Read and understand the materials presented during the lectures and the readings. Answer the questions on the question sheet that will be handed out during class.

    Scope:
    This exercise will assess your knowledge and understanding of the material covered to date. The second test may cover material covered in the first half of the course.

    Length and Presentation:
    Each test will comprise 25 questions and are true/false and multiple choice.
    Each test will be of one hour duration.

    Criteria by which your assignment will be marked:
    Will include whether your response to a question equates to the most correct answer on the question sheet provided.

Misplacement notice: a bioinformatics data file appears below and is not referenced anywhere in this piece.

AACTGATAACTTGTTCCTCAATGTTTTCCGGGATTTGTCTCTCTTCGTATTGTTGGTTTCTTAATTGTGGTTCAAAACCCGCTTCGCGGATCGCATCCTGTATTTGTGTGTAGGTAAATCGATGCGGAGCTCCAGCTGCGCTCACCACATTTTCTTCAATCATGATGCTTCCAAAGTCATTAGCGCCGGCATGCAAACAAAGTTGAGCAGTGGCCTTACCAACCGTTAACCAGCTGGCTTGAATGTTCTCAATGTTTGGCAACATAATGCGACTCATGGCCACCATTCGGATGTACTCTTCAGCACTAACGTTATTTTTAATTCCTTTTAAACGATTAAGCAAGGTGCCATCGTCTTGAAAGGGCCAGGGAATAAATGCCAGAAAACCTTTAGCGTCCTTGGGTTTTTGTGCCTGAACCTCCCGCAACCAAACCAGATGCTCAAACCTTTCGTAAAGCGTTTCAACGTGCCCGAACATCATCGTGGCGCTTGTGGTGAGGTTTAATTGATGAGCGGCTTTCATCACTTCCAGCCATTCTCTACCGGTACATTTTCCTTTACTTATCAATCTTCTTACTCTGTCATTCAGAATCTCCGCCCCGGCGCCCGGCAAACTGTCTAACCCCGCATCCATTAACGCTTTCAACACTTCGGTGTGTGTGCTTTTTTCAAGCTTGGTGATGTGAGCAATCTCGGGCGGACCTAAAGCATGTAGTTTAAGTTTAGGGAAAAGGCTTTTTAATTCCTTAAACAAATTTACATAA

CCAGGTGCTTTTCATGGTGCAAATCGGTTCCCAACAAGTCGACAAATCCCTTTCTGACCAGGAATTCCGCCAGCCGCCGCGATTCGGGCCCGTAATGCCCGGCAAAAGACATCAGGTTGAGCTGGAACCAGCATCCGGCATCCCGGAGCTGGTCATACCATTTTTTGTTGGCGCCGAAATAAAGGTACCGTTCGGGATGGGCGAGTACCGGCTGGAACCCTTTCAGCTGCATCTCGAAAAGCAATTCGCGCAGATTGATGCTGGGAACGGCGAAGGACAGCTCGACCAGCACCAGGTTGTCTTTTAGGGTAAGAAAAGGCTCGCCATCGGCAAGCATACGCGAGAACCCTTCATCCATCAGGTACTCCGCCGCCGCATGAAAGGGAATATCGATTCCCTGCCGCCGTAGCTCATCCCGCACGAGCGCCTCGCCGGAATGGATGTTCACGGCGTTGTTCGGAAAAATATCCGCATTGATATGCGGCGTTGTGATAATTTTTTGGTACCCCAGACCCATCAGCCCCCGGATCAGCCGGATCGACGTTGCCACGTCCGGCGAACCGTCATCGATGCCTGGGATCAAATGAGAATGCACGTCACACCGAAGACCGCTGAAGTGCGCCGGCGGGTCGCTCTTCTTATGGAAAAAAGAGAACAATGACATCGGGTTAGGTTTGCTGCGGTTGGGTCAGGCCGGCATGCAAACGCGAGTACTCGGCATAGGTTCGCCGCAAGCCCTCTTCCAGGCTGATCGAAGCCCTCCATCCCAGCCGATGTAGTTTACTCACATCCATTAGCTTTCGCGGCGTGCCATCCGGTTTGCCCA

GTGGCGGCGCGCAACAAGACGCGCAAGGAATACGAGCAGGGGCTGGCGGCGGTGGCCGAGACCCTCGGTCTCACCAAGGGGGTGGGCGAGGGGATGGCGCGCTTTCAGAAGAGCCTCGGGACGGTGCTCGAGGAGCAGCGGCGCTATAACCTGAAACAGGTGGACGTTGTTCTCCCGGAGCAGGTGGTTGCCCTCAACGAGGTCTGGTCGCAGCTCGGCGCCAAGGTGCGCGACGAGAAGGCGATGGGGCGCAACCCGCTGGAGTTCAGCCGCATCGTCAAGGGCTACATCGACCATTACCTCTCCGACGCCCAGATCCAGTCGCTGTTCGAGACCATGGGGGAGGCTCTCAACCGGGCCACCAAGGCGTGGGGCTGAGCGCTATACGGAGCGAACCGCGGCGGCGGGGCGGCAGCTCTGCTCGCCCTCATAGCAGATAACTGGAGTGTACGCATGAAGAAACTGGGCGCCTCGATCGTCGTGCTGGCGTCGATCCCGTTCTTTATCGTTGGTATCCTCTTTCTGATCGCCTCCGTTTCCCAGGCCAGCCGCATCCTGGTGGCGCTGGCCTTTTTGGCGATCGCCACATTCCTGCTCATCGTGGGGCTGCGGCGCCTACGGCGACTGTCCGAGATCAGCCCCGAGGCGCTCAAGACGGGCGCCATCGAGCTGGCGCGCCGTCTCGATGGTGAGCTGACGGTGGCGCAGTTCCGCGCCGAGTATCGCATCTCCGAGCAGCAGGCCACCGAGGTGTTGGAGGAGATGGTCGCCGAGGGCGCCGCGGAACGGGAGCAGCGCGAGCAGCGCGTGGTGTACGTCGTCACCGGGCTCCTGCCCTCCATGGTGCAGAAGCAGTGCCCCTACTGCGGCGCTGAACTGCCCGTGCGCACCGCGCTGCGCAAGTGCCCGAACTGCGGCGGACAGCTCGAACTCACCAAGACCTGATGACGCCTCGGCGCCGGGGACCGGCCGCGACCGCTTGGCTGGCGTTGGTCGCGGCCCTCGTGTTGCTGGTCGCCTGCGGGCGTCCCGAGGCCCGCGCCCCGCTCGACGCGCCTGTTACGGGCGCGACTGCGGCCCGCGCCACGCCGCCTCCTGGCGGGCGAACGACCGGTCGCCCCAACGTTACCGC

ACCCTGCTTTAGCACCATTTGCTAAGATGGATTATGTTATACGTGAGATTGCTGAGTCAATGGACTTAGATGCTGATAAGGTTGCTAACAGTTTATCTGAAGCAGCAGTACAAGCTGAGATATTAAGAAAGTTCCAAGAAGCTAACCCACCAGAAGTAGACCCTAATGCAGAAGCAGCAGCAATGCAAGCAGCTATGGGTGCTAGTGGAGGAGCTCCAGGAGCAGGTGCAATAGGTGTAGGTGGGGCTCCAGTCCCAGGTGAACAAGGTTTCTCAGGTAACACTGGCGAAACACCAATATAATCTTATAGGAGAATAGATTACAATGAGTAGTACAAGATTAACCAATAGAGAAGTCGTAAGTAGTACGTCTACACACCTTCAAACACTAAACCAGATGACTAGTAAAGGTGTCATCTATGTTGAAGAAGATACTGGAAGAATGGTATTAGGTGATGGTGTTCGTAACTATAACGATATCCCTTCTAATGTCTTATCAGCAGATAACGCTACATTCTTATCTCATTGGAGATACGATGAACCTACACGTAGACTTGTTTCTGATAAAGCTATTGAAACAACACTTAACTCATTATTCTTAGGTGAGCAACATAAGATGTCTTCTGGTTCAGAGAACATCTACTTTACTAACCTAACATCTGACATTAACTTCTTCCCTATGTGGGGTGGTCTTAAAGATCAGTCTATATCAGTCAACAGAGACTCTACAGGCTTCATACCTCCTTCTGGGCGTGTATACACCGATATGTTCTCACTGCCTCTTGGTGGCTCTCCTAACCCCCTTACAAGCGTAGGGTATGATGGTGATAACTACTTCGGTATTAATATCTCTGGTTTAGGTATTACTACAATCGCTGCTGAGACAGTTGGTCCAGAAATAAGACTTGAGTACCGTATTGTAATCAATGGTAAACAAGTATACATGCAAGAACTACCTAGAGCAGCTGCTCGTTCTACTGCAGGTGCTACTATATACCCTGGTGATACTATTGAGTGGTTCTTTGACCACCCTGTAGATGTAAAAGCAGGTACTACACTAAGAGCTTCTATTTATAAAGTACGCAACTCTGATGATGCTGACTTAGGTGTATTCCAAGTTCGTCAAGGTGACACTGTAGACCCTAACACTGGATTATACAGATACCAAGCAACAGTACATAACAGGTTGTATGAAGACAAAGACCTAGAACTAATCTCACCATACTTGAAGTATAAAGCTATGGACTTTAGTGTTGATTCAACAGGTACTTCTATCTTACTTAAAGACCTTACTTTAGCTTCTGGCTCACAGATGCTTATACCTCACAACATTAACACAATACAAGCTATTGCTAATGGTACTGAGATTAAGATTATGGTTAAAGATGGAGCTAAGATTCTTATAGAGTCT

Assessment 2:
    Write-up of two (2) case studies (Individual assessment)
    Weighting: 10% (5% each)
    Submission Details: Online through MyUni with hard copy handed in at class

    Task:

    Read the Case Study and then prepare a response to the questions set for each case. Case studies reinforce understanding of key course concepts and the student’s ability to apply these to practical situations.

    Scope:
    The cases will assess your knowledge, understanding, and application in practical business situations of the core theories, concepts, drivers, frameworks, entrepreneurial leader and team, and resources that comprise the entrepreneurial process.

    Length and Presentation:
    Each case write-up should be in the vicinity of 800 words (no more than 2 pages in length).

    Criteria by which your assignment will be marked:
    Will include application of the driving forces’ model and the content covered in the course to date.



    Assessment 3: Entrepreneur Interview (Individual assessment)
    Weighting: 30%
    Submission Details: Online through MyUni

    Task: